The EMDAC's vote to recommend empagliflozin for the indication of reducing cardiovascular mortality was much closer (12 yes, 11 no) than that for liraglutide, likely because they were voting to recommend whether it should be approved to reduce CV death, rather than CV events, and also in part because empagliflozin was the first medication in a fairly new class of agents under consideration for reduction of CV risk.

Now the CANVAS program results for another SGLT2 inhibitor — canagliflozin (Invokana, Janssen Pharmaceuticals) — presented earlier this month at the American Diabetes Association (ADA) 2017 Scientific Sessions — seem to suggest the reduction in CV outcomes may be a class effect, with this second SGLT2 inhibitor associated with a 14% reduction in the primary composite outcome of cardiovascular mortality, nonfatal myocardial infarction, and nonfatal stroke.

"Slippery Slope": Do We Need More Than One Trial?

Although the panel voted by a large margin in favor of the added indication for liraglutide, at least two panel members expressed ambivalence on the basis of factors including: the issue that the application was based on only a single study (LEADER); the lack of a significant benefit in US patients compared with those in other countries in that study; and the potential for adverse events. Several members questioned whether the overall trial results are generalizable to patients in the United States.

All but two speakers at the open public-hearing portion of the meeting spoke in favor of the revised label.

"I do worry about a slippery slope of using single trial data for new indications when there are questions and when you do have a significant interaction term for the US vs the rest of the world," voting committee member Daniel Budnitz, MD, US Public Health Service and director, medication safety program, division of healthcare quality promotion, Centers for Disease Control and Prevention, Atlanta, Georgia, said.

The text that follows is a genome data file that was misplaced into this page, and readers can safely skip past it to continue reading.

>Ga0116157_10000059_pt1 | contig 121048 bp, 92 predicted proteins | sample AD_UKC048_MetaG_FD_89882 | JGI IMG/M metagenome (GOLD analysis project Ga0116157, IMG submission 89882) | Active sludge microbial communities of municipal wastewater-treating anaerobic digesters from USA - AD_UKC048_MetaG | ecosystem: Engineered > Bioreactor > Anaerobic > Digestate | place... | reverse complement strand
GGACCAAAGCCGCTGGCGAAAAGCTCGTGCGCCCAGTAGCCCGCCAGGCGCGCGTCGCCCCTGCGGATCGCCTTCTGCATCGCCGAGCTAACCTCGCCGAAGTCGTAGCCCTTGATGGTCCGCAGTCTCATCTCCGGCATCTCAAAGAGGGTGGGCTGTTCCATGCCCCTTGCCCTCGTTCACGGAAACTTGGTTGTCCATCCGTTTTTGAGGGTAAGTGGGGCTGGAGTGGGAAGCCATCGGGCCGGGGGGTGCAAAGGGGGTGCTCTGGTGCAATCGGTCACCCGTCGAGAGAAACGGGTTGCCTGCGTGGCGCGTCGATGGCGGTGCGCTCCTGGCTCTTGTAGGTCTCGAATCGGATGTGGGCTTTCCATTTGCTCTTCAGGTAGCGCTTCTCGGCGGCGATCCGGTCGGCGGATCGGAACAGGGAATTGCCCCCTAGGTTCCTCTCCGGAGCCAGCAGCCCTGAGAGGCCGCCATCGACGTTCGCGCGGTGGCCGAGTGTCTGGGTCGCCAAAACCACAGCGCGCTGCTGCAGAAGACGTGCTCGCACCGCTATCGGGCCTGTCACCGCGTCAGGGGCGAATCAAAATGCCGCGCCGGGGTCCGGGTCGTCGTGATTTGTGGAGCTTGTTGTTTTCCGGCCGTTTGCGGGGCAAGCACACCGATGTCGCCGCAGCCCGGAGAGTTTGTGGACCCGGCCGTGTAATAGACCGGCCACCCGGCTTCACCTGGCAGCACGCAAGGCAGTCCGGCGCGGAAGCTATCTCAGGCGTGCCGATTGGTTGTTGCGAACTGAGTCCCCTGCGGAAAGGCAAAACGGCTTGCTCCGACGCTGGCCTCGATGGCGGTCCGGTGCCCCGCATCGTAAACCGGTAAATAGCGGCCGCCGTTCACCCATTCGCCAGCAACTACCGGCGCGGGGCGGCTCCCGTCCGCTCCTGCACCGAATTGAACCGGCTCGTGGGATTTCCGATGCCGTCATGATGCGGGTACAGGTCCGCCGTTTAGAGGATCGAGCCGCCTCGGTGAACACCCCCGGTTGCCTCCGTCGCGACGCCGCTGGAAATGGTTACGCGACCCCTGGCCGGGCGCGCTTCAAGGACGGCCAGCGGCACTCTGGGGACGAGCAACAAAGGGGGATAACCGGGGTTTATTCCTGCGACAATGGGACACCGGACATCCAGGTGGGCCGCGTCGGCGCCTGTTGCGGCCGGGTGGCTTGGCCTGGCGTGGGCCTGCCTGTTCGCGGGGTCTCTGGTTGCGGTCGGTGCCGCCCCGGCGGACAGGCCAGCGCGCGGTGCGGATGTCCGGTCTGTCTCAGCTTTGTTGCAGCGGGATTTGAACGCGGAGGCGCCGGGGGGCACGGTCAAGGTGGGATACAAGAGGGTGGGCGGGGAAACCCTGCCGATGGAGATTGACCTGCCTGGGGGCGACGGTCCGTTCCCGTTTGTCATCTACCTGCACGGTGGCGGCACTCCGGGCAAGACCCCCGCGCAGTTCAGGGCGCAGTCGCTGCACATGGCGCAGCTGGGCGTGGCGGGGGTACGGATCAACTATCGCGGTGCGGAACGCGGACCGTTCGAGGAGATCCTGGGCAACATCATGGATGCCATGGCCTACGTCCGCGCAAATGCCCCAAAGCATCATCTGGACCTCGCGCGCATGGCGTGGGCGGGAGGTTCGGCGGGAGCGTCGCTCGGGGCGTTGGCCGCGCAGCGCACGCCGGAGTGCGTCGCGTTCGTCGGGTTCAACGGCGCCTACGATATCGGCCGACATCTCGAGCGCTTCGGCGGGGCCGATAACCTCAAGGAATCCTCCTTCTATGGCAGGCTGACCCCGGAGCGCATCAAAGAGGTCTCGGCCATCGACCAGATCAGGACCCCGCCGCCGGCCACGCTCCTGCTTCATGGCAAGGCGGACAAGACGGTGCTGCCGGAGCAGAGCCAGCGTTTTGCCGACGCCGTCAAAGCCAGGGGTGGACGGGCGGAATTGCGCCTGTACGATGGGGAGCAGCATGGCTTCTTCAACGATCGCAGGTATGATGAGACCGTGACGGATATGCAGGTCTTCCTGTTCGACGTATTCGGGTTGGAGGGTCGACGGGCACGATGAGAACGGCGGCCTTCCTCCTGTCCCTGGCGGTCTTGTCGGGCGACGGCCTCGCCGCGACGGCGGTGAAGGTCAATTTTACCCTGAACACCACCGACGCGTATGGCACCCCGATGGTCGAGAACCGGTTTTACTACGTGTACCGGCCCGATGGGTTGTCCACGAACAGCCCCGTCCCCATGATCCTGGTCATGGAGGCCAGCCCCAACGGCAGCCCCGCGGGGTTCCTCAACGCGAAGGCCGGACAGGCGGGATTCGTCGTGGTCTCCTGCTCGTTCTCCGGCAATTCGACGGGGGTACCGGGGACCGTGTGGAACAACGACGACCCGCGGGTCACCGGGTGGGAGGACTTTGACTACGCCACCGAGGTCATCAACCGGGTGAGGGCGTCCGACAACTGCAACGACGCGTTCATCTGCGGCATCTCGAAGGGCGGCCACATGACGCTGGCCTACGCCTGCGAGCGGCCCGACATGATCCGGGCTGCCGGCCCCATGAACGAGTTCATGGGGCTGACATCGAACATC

Dr Budnitz said he would like to see another international trial where the US subgroup is not different from the rest of the world or a US trial.

"LEADER is a reasonable postmarketing study; total MACE was statistically significantly different between the two groups, favoring liraglutide, as was cardiovascular deaths; however, nonfatal [myocardial infarctions] and nonfatal strokes were not statistically different….Angina, coronary revascularization, and [congestive heart failure] admissions were also not individually statistically significantly different," said voting committee member Kenneth D Burman, MD, chief, endocrine section, Medstar Washington Hospital Center and professor, department of medicine, Georgetown University, in Washington, DC.

"The FDA usually requires two or more adequate trials with important end points; Here, we are considering a single trial that probably meets the FDA criteria to be reliable, statistically significant, and have important clinical results, thus in my view allowing determination of a label on a single trial."

CV Benefits Outweigh Concerns About Thyroid and Pancreatic Cancer and Pancreatitis

Meanwhile, Dr Burman said evidence regarding the potential side effects of liraglutide including pancreatic cancer, pancreatitis, hypoglycemia, skin cancer, and possible immunogenicity is probably inconclusive.

Other disagreed, with some panel members saying that the warning for liraglutide for medullary thyroid cancer (MTC) should be removed.

Overall, however, there was a general feeling that none of these side effects warrants real concern and that any risk from these is far outweighed by the cardiovascular benefits of liraglutide.